(222a) The Relationship Between Chitinase Binding Affinity, Processivity, and Work Required to Decrystallize β-Chitin

Authors: 
Jana, S., University of Kentucky
Payne, C. M., National Renewable Energy Laboratory
Hamre, A. G., Norwegian University of Life Sciences
Sørlie, M., Norwegian University of Life Sciences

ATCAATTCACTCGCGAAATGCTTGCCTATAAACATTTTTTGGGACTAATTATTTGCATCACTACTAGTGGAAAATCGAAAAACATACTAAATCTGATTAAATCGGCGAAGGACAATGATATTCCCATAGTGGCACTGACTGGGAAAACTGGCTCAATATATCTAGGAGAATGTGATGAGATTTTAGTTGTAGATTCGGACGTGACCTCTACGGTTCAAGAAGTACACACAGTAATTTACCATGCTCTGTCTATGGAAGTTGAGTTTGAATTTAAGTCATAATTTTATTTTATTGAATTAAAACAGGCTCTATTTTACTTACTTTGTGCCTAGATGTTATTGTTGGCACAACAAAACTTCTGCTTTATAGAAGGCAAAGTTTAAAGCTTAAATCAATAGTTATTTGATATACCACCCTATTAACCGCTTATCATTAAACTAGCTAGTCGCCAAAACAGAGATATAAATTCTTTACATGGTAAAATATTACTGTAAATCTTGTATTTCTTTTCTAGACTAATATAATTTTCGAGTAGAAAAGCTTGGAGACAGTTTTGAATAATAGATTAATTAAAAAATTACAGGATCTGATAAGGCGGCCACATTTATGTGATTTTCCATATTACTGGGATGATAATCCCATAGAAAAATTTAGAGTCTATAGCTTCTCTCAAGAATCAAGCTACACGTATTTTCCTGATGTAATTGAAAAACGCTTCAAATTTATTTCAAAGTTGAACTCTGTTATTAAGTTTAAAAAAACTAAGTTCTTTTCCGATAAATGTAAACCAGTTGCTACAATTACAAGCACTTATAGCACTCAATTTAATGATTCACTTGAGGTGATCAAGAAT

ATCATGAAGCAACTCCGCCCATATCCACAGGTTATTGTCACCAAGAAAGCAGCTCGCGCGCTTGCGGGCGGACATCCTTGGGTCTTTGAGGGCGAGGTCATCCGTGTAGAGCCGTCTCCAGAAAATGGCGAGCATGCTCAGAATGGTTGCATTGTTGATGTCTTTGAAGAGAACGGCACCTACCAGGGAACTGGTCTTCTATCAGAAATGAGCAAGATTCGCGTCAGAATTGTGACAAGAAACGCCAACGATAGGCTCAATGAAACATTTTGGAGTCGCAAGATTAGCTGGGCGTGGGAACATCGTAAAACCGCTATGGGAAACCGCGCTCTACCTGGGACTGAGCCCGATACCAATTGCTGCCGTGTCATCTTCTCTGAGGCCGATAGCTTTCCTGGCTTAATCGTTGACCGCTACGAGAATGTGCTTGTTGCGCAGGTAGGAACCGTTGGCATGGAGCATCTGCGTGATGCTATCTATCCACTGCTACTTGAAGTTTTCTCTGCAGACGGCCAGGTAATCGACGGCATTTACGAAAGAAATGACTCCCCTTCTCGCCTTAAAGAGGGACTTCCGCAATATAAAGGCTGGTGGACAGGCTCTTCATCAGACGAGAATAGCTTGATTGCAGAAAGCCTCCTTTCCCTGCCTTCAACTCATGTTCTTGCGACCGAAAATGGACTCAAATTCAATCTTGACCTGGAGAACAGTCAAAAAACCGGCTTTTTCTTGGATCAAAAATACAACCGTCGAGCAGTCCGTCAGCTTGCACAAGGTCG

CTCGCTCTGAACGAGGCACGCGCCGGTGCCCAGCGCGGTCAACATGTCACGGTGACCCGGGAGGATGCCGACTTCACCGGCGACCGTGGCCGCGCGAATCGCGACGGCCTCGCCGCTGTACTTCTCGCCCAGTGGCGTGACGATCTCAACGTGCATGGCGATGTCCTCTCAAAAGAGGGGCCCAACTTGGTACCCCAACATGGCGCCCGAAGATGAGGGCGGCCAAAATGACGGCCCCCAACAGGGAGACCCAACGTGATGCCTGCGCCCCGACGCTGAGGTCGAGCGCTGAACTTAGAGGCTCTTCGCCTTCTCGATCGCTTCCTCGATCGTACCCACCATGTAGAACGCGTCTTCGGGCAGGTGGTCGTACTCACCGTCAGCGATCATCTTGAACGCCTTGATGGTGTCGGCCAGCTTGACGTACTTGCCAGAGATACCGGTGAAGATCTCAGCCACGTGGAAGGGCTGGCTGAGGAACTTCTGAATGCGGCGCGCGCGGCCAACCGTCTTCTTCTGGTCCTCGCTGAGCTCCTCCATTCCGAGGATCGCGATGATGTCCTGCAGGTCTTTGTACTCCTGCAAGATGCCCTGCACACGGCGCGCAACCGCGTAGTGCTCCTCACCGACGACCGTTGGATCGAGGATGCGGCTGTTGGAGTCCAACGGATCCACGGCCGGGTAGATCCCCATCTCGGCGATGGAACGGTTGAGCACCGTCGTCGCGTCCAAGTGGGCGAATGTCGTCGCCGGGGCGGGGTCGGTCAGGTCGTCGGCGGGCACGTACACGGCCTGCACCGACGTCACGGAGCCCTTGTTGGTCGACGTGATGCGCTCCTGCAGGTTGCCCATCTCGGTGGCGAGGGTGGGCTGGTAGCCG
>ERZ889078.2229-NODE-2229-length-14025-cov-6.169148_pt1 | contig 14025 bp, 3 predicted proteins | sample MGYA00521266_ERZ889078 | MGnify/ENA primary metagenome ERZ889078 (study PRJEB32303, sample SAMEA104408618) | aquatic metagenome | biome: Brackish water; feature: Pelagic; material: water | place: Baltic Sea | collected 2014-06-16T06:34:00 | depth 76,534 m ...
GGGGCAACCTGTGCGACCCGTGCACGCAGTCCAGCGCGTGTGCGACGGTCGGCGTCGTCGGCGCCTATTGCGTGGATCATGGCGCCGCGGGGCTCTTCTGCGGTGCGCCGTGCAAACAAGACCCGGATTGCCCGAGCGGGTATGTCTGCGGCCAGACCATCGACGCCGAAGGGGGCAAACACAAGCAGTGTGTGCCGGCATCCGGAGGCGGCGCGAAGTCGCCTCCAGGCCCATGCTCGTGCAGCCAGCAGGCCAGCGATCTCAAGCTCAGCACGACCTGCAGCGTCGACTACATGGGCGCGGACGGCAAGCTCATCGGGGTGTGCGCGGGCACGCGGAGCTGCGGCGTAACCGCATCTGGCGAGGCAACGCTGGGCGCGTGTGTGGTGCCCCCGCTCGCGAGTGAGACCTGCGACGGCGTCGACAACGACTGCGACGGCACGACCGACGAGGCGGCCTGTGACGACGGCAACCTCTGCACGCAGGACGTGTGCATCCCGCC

Structural polysaccharides, such as cellulose and chitin, are highly crystalline in nature owing to their complex networks of intra- and inter-molecular hydrogen bonds; this provides strong resistance to microbial and chemical attack. Nature evolves enzyme cocktails, including processive glycoside hydrolases (GHs), to hydrolyze these recalcitrant polysaccharides to soluble sugars. Between subsequent hydrolytic reactions, processive GHs remain attached to the polymeric substrate, and hence, are responsible for the majority of hydrolytic bond cleavage. However, our understanding of the relationship between processive enzyme function and the crystalline polymorph and morphology is limited. We hypothesize that the free energy of binding an oligosaccharide to the active site of a processive GH is directly related to the ability of an enzyme to processively hydrolyze a polymer chain from a crystal; moreover, the ligand binding free energy of a processive enzyme must also be more thermodynamically favorable than the work required to decrystallize the polymer. We have selected the Serratia marcescens Family 18 chitinase model system, including processive chitinases, ChiA and ChiB and a non-processive chitinase, ChiC, to test our hypothesis. Combining molecular dynamics simulations and free energy calculations, we find that processive ChiA and ChiB exhibit ligand binding free energies that are more thermodynamically favorable than the work to decrystallize a chito-oligosaccharide from the crystalline β-Chitin surface, which is essential for forward processive movement. The non-processive ChiC binds chito-oligosaccharides with a free energy that is significantly less favorable than the work of decrystallization. In general, our findings suggest that processive GH function necessitates tight binding within the enzyme active site. Comparisons to cellulases aid in understanding the transferability of these findings to other processive GHs.